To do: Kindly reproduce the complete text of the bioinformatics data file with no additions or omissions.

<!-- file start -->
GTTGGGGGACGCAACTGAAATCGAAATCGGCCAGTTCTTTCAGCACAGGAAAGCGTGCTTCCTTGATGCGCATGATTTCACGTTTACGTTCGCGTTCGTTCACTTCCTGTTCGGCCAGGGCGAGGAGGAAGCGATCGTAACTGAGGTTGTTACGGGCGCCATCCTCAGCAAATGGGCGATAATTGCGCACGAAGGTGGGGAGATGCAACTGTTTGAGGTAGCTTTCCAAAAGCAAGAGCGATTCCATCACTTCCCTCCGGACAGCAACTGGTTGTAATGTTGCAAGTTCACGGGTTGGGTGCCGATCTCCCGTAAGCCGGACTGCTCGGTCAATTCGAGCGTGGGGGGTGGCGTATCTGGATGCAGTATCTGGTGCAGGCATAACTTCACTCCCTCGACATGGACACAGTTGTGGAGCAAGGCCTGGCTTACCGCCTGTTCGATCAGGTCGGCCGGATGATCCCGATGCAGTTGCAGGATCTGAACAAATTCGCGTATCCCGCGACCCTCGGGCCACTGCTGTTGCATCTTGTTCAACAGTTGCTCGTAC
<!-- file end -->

GTTGGGGGACGCAACTGAAATCGAAATCGGCCAGTTCTTTCAGCACAGGAAAGCGTGCTTCCTTGATGCGCATGATTTCACGTTTACGTTCGCGTTCGTTCACTTCCTGTTCGGCCAGGGCGAGGAGGAAGCGATCGTAACTGAGGTTGTTACGGGCGCCATCCTCAGCAAATGGGCGATAATTGCGCACGAAGGTGGGGAGATGCAACTGTTTGAGGTAGCTTTCCAAAAGCAAGAGCGATTCCATCACTTCCCTCCGGACAGCAACTGGTTGTAATGTTGCAAGTTCACGGGTTGGGTGCCGATCTCCCGTAAGCCGGACTGCTCGGTCAATTCGAGCGTGGGGGGTGGCGTATCTGGATGCAGTATCTGGTGCAGGCATAACTTCACTCCCTCGACATGGACACAGTTGTGGAGCAAGGCCTGGCTTACCGCCTGTTCGATCAGGTCGGCCGGATGATCCCGATGCAGTTGCAGGATCTGAACAAATTCGCGTATCCCGCGACCCTCGGGCCACTGCTGTTGCATCTTGTTCAACAGTTGCTCGTAC